Despite this, some say the hype has contributed to an increased market demand for foreskins, their commodification, and in turn a whole host of ethical transgressions. Anti-circumcision advocates—some of whom, it’s worth noting, have come under fire for comparing male circumcision to female genital mutilation, their MRA affiliations, and misinformation—are particularly charged about the issue of foreskin use in products, arguing that neonatal circumcision is a violation of a child’s rights, as they are too young to consent to the procedure. In their eyes, profiting from this is doubly reprehensible. “Once amputated, the foreskin can never be regrown. Circumcision leaves a profound scar that is anything but superficial,” says Dr. Chris Coughhran, an anti-circumcision advocate, tells VICE.

Another anti-circumcision activist, paediatrician Paul M. Fleiss, writes in What Your Doctor May Not Tell You About: Circumcision that a single baby foreskin contains enough genetic material to grow over 23,000 square metres of skin—or hundreds of thousands of dollars worth of fibroblasts.

InVitro Technologies, a company based in Australia, sell neonatal foreskin fibroblasts online, via a supplier called ATCC. One millilitre will set you back USD$427. While “skin aging” is listed as one of its applications, an InVitro spokesperson declined to answer questions about the sourcing of their product, telling VICE, “All the ATCC products distributed through us are used for research purposes only. At this stage, that is all we are able to comment on.”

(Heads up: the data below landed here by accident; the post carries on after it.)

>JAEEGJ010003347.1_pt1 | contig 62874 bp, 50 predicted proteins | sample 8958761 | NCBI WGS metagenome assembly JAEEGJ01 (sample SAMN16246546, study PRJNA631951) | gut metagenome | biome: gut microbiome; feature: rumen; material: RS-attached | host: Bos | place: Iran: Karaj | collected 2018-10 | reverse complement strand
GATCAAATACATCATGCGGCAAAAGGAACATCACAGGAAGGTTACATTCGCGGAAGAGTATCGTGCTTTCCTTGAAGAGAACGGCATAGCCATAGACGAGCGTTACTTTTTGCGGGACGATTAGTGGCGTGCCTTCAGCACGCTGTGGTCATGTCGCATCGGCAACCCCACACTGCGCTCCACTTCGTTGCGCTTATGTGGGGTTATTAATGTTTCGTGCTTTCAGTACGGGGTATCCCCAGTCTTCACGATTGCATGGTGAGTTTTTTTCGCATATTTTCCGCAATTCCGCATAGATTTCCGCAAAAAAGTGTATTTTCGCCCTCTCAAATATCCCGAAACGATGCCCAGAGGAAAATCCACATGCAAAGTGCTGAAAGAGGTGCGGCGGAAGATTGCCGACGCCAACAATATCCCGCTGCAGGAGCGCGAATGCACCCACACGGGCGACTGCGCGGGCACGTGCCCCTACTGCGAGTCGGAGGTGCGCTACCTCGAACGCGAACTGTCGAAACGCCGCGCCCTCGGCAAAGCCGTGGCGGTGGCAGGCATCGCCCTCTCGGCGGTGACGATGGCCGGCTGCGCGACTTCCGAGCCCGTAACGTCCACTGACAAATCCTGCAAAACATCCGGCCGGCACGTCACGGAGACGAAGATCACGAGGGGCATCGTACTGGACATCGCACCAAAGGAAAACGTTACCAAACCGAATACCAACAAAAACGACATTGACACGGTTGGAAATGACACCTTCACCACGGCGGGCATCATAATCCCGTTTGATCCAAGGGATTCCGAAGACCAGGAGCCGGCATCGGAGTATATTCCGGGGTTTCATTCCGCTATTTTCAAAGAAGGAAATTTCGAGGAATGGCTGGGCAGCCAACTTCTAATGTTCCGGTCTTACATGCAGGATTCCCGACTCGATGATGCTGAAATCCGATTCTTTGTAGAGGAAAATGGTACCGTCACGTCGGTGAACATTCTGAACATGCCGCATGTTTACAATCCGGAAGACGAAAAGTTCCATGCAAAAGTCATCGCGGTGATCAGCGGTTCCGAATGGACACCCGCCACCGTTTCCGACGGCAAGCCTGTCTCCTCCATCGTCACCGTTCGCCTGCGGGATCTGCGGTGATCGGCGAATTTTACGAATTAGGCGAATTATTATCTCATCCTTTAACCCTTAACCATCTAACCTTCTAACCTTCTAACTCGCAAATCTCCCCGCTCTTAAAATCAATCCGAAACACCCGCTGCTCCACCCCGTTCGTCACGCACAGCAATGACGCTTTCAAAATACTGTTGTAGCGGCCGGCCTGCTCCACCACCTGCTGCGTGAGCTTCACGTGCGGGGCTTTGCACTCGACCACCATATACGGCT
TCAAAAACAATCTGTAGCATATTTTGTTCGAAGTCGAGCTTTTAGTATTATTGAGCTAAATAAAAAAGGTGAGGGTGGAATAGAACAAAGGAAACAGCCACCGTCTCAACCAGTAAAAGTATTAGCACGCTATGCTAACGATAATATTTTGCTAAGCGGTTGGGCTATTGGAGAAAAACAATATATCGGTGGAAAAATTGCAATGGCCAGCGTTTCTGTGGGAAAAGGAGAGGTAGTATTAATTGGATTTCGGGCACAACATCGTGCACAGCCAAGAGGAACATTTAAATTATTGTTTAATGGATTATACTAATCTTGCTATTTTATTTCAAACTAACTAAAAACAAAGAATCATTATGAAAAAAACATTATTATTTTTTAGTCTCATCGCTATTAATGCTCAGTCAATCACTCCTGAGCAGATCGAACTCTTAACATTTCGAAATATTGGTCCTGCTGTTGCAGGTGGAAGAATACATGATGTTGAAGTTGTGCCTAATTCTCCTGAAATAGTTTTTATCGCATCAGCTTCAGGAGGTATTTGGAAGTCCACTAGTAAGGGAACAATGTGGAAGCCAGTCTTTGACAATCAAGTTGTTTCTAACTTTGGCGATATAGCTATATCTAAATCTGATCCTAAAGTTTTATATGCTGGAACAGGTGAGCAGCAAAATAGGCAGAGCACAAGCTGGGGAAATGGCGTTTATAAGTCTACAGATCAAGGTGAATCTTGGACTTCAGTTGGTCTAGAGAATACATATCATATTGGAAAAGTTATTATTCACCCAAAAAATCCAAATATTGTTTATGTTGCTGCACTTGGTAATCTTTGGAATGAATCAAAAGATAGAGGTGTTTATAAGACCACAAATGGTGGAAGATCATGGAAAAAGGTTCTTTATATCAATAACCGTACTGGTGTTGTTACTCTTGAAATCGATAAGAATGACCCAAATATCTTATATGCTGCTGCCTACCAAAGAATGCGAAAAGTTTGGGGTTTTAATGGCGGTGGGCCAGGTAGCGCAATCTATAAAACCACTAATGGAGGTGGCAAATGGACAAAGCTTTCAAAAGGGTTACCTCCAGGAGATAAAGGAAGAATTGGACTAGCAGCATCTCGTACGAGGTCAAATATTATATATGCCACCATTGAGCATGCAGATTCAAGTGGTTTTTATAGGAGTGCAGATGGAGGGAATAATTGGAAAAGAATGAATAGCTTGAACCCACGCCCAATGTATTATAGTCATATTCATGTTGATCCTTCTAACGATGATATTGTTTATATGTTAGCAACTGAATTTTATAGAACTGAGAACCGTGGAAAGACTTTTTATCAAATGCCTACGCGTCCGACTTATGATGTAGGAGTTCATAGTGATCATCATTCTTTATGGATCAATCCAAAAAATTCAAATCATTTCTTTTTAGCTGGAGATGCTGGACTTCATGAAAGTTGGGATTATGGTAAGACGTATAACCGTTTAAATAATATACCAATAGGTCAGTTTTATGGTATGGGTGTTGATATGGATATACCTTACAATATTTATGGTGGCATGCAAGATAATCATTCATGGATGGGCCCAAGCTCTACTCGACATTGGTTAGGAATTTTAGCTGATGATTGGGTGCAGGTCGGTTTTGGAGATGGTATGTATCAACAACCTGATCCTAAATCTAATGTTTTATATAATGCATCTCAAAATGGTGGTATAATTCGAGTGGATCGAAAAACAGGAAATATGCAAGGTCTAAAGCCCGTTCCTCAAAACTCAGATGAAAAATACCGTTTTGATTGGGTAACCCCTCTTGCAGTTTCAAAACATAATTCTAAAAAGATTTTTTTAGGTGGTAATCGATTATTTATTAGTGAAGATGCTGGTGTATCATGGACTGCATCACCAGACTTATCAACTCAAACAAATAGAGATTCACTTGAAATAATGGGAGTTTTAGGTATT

Babble.com, a parenting magazine and blog network, reports that instead of being discarded with the rest of the medical waste after birth, some hospital sell foreskins on to third parties, and that “companies will pay thousands of dollars for a single foreskin.” However, this information isn’t available to the public.

Dr. Mary Walker, a Research Fellow in Philosophy at Monash University who has an interest in bioethics and health policy, hasn’t heard of any hospitals in Australia selling foreskins. She says that in Australia it’s illegal to trade in human tissue, although it is legal to sell products derived from human tissue. “Some have argued that tissue may be donated, though not sold, and this is consistent with thinking that the donor could retain some rights over what the tissue is used for post-donation,” she says.

Either way, Dr. Walker says, having profits returned to the parent, circumcised child, or the doctor who removed the foreskin would contravene the Human Tissue Act. The National Health and Medical Research Council is currently reviewing and updating its guidelines surrounding the sale of organs and tissues, she tells VICE.